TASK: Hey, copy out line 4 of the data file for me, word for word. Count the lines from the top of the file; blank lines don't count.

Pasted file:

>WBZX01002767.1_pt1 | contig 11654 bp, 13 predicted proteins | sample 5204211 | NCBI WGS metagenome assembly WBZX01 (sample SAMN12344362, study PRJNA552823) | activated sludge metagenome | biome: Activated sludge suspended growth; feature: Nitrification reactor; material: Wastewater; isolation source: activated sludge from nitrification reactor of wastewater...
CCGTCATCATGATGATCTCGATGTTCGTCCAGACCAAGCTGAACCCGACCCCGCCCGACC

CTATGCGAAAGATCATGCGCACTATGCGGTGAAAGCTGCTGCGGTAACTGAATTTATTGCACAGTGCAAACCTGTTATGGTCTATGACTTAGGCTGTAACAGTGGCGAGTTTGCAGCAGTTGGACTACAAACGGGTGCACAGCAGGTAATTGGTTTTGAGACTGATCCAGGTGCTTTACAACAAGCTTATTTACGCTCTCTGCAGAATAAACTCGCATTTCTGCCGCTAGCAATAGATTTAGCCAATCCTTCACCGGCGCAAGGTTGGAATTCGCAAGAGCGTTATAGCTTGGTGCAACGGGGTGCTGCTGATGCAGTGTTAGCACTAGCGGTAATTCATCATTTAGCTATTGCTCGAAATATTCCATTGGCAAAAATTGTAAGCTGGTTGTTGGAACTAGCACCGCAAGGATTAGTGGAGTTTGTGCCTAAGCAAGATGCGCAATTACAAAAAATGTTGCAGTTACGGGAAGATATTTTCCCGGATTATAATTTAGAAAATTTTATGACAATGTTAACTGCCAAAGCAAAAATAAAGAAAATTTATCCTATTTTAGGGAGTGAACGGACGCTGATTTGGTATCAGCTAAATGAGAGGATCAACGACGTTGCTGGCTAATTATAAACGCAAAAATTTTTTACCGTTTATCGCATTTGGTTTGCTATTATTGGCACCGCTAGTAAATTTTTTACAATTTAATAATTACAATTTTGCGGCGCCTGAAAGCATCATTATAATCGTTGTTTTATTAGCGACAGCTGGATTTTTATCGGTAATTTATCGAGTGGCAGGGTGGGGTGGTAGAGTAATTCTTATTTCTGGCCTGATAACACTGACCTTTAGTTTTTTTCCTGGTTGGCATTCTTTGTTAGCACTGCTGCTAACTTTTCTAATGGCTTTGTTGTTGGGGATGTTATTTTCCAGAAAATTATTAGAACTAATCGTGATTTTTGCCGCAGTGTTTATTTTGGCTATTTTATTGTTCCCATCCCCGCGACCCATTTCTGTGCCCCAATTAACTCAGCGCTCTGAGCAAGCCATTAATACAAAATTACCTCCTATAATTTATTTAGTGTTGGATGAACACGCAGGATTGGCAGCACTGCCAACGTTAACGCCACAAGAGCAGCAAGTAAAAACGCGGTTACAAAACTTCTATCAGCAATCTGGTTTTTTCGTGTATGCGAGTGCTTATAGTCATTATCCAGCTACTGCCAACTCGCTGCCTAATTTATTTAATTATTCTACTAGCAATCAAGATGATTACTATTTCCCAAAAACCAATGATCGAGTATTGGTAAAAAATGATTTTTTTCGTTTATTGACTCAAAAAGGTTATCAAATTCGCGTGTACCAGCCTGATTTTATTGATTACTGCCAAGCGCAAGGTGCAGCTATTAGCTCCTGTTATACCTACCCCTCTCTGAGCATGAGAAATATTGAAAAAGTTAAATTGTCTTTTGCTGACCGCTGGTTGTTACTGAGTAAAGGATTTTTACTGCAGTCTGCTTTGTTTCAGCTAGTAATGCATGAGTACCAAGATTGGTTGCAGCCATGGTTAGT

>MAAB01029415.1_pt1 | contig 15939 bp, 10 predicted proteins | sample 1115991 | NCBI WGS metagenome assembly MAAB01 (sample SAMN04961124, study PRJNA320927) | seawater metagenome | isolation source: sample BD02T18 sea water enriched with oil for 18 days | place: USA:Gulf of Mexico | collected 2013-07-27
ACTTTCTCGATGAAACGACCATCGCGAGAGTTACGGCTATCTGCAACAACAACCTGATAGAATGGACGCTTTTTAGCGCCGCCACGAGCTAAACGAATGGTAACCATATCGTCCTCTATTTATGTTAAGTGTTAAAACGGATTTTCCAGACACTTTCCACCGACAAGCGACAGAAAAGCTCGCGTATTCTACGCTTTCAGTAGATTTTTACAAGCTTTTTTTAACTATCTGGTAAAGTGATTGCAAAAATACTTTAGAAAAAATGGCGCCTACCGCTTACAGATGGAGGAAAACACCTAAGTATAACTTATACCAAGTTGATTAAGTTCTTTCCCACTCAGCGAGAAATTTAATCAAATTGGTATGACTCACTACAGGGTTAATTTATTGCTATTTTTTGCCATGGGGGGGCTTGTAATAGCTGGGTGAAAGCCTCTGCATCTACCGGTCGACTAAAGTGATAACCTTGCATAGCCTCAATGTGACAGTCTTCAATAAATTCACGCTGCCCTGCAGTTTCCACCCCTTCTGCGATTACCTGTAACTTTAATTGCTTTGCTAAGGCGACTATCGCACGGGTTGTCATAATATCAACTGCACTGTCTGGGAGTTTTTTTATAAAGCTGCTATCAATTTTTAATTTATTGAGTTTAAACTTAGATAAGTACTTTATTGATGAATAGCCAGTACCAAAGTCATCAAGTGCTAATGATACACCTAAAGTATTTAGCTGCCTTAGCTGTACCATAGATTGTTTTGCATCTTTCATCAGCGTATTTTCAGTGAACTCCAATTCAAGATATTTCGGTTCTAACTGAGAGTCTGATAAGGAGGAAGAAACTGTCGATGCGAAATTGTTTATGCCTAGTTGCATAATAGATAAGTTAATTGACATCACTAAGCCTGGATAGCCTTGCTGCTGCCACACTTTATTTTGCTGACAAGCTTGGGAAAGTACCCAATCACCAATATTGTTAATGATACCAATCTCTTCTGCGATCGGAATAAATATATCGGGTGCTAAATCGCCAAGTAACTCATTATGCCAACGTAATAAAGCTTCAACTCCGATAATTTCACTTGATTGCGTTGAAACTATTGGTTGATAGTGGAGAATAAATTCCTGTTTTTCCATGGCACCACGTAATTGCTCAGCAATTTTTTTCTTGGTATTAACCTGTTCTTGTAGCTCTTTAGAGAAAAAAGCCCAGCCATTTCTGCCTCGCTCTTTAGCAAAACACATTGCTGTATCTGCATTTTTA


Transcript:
>MAAB01029415.1_pt1 | contig 15939 bp, 10 predicted proteins | sample 1115991 | NCBI WGS metagenome assembly MAAB01 (sample SAMN04961124, study PRJNA320927) | seawater metagenome | isolation source: sample BD02T18 sea water enriched with oil for 18 days | place: USA:Gulf of Mexico | collected 2013-07-27